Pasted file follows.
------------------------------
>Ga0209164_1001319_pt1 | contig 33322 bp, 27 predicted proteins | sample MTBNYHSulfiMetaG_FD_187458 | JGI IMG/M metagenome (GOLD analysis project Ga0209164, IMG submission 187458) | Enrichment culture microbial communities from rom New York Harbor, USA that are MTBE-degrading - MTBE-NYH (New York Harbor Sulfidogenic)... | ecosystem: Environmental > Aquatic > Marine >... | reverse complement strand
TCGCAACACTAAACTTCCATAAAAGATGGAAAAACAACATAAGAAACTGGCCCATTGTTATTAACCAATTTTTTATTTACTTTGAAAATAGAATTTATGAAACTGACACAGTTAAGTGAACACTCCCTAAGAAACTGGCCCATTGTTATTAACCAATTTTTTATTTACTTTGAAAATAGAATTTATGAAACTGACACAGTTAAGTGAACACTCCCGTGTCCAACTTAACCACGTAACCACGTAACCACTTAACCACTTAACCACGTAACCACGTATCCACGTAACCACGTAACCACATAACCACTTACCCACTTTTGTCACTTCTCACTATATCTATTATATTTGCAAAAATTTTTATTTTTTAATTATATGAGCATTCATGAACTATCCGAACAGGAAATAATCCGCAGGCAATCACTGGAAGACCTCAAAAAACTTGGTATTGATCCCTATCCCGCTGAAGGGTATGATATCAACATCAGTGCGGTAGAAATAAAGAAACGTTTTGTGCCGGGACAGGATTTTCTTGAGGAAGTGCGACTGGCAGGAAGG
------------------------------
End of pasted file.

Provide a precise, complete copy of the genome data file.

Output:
>Ga0209164_1001319_pt1 | contig 33322 bp, 27 predicted proteins | sample MTBNYHSulfiMetaG_FD_187458 | JGI IMG/M metagenome (GOLD analysis project Ga0209164, IMG submission 187458) | Enrichment culture microbial communities from rom New York Harbor, USA that are MTBE-degrading - MTBE-NYH (New York Harbor Sulfidogenic)... | ecosystem: Environmental > Aquatic > Marine >... | reverse complement strand
TCGCAACACTAAACTTCCATAAAAGATGGAAAAACAACATAAGAAACTGGCCCATTGTTATTAACCAATTTTTTATTTACTTTGAAAATAGAATTTATGAAACTGACACAGTTAAGTGAACACTCCCTAAGAAACTGGCCCATTGTTATTAACCAATTTTTTATTTACTTTGAAAATAGAATTTATGAAACTGACACAGTTAAGTGAACACTCCCGTGTCCAACTTAACCACGTAACCACGTAACCACTTAACCACTTAACCACGTAACCACGTATCCACGTAACCACGTAACCACATAACCACTTACCCACTTTTGTCACTTCTCACTATATCTATTATATTTGCAAAAATTTTTATTTTTTAATTATATGAGCATTCATGAACTATCCGAACAGGAAATAATCCGCAGGCAATCACTGGAAGACCTCAAAAAACTTGGTATTGATCCCTATCCCGCTGAAGGGTATGATATCAACATCAGTGCGGTAGAAATAAAGAAACGTTTTGTGCCGGGACAGGATTTTCTTGAGGAAGTGCGACTGGCAGGAAGG